Jim asks Steve about why he continues on in this business after so many years. As Steve jokes on his website, this new album is one of several“comebacks,”but music is not such an easy life to come back to. After being pegged the“new Springsteen,”Steve and the band had somewhat of a difficult time. He explains how that hurt the band (and indirectly how he hurt Jim one drunken night). Thankfully they both came out on the other side.

Go to episode 21
specials

1977 - The Year Punk Broke

In the second and final installment of our series 1977: The Year Punk Broke, Jim and Greg explore the punk movement stateside with music writer Ira Robbins. Ira founded the music magazine Trouser Press in 1974. As a music journalist in New York, he was a fixture of the CBGBs scene, regularly "taking [his] life in his hands" to go to second avenue and hear bands like the Ramones, the Dictators, the Dead Boys, and Television play divey clubs. Whereas punk enjoyed a rapid rise in the U.K. in 1977, Ira describes the New York scene as more of a slow simmer. Fans gradually migrated from clubs like Max's Kansas City, where glam acts like The New York Dolls ruled, to clubs like CBGBs where a younger, rawer set of performers was defining the punk look and sound. Though the Ramones, with their simple song structures and leather jackets became emblematic of New York punk, Ira remembers a diverse scene. The Dead Boys, Television, and The Talking Heads may not have sounded the same, but in economically-depressed 70s-era New York, they shared an attitude that "life sucked, it's probably not going to get better, but so what."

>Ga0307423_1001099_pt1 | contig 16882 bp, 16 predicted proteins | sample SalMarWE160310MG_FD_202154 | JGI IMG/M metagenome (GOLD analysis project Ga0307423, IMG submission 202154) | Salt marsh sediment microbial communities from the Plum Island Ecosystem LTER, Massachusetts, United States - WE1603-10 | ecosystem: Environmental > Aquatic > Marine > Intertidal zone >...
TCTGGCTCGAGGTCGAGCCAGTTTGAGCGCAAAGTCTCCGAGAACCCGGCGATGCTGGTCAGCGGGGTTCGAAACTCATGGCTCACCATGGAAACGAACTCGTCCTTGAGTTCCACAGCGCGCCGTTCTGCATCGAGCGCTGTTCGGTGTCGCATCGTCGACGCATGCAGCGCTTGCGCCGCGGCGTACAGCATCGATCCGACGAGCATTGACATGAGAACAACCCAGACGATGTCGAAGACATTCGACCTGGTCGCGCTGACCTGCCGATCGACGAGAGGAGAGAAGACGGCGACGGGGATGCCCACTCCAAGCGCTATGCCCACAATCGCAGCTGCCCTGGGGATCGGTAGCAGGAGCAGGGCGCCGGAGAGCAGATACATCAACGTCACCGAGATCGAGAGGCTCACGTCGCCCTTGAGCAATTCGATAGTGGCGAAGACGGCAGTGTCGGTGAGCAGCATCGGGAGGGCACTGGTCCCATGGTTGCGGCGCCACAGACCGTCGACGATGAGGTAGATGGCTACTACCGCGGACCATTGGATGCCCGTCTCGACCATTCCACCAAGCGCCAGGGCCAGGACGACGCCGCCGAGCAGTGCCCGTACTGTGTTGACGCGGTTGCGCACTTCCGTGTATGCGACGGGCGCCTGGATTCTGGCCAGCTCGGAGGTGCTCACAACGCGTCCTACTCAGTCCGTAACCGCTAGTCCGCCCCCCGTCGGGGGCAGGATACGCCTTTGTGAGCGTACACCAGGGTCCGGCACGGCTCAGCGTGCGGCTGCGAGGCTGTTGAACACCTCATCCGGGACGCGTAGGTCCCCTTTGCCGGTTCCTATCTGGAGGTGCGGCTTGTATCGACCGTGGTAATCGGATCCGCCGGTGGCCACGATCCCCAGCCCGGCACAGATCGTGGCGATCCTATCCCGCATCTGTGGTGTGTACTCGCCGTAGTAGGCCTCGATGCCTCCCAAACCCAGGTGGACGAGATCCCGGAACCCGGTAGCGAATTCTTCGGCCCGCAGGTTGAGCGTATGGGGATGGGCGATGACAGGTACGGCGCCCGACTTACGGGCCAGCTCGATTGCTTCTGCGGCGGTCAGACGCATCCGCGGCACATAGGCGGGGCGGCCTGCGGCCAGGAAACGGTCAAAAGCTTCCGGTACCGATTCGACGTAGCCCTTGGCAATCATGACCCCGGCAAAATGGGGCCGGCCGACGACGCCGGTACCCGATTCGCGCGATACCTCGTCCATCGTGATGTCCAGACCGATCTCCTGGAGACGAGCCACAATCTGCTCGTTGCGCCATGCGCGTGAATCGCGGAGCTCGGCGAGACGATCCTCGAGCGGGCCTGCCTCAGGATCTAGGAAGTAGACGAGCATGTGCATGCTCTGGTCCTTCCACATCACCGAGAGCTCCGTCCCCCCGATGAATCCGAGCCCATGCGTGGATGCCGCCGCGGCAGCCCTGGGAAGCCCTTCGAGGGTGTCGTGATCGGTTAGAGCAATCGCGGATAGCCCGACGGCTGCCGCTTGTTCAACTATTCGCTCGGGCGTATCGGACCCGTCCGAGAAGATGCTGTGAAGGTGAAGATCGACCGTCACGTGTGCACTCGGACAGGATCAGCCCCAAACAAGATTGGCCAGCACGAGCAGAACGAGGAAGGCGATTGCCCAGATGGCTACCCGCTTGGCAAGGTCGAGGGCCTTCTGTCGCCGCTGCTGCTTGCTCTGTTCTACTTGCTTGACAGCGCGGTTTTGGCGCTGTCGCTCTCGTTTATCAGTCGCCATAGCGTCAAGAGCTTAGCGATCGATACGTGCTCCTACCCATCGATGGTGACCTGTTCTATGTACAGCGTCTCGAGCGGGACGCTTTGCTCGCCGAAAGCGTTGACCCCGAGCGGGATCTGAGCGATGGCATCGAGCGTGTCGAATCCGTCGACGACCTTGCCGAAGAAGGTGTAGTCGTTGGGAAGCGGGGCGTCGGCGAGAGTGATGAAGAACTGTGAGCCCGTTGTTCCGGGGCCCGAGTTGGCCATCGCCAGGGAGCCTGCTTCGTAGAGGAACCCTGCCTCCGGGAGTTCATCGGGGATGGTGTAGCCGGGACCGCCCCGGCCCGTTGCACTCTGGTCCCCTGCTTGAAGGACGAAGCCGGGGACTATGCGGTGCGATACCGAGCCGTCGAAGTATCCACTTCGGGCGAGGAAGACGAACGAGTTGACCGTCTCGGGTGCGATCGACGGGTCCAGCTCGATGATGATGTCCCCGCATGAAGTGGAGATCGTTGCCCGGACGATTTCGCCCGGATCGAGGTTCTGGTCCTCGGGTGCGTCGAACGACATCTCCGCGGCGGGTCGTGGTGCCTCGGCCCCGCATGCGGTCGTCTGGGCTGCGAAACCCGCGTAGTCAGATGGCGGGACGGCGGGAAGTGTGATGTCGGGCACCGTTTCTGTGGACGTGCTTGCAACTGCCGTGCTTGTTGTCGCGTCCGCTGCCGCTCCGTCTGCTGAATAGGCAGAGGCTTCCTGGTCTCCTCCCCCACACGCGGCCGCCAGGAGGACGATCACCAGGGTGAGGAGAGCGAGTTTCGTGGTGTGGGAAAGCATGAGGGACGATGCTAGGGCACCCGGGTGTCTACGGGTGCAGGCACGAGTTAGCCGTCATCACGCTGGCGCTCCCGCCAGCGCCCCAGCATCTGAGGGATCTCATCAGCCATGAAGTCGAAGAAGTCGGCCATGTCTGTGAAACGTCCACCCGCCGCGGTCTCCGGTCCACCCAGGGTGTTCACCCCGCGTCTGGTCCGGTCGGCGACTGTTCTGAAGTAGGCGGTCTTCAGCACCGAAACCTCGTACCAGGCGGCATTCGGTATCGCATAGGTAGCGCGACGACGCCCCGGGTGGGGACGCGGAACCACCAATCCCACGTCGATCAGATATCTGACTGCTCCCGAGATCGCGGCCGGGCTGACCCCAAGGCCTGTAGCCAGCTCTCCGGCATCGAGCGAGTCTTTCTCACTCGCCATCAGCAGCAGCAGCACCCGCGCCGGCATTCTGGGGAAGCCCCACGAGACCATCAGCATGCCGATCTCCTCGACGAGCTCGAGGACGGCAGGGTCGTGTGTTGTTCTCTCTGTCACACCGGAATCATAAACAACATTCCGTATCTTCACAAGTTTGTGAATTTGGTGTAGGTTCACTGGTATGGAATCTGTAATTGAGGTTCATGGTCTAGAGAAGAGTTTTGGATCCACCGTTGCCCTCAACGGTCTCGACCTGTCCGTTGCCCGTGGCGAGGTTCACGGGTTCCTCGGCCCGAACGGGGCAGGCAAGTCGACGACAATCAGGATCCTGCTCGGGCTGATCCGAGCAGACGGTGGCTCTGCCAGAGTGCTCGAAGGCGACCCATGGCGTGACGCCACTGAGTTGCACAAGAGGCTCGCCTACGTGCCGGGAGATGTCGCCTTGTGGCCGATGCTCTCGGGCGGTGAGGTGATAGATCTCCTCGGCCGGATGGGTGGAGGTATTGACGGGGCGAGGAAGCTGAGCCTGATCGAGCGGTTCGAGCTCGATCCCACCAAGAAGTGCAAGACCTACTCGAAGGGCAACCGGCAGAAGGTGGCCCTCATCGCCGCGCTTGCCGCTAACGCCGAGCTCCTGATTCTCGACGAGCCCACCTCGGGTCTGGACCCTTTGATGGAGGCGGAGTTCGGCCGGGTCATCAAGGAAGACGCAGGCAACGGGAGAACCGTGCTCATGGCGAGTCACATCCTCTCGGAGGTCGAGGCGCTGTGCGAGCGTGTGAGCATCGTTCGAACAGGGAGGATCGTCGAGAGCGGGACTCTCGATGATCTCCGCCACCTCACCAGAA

Jim and Greg each choose a favorite track from the New York scene. Greg goes with the Talking Heads' "Don't Worry About the Government" from the band's self-titled debut. More than any other band, the Talking Heads epitomized New York punk's diversity. Their first gig may have been opening for the Ramones, but Greg contends the band's sound was more dance than punk. Still, Byrne's narrator in this song - a stressed, neurotic government bureaucrat - taps into the anxiety of the punk era. Jims goes with the ultimate American punk anthem, Richard Hell's "Blank Generation." The story goes that U.K. punk impresario Malcolm McLaren saw Hell perform the song in the U.S., then returned home and advised The Sex Pistols to write something "just like it, but your own."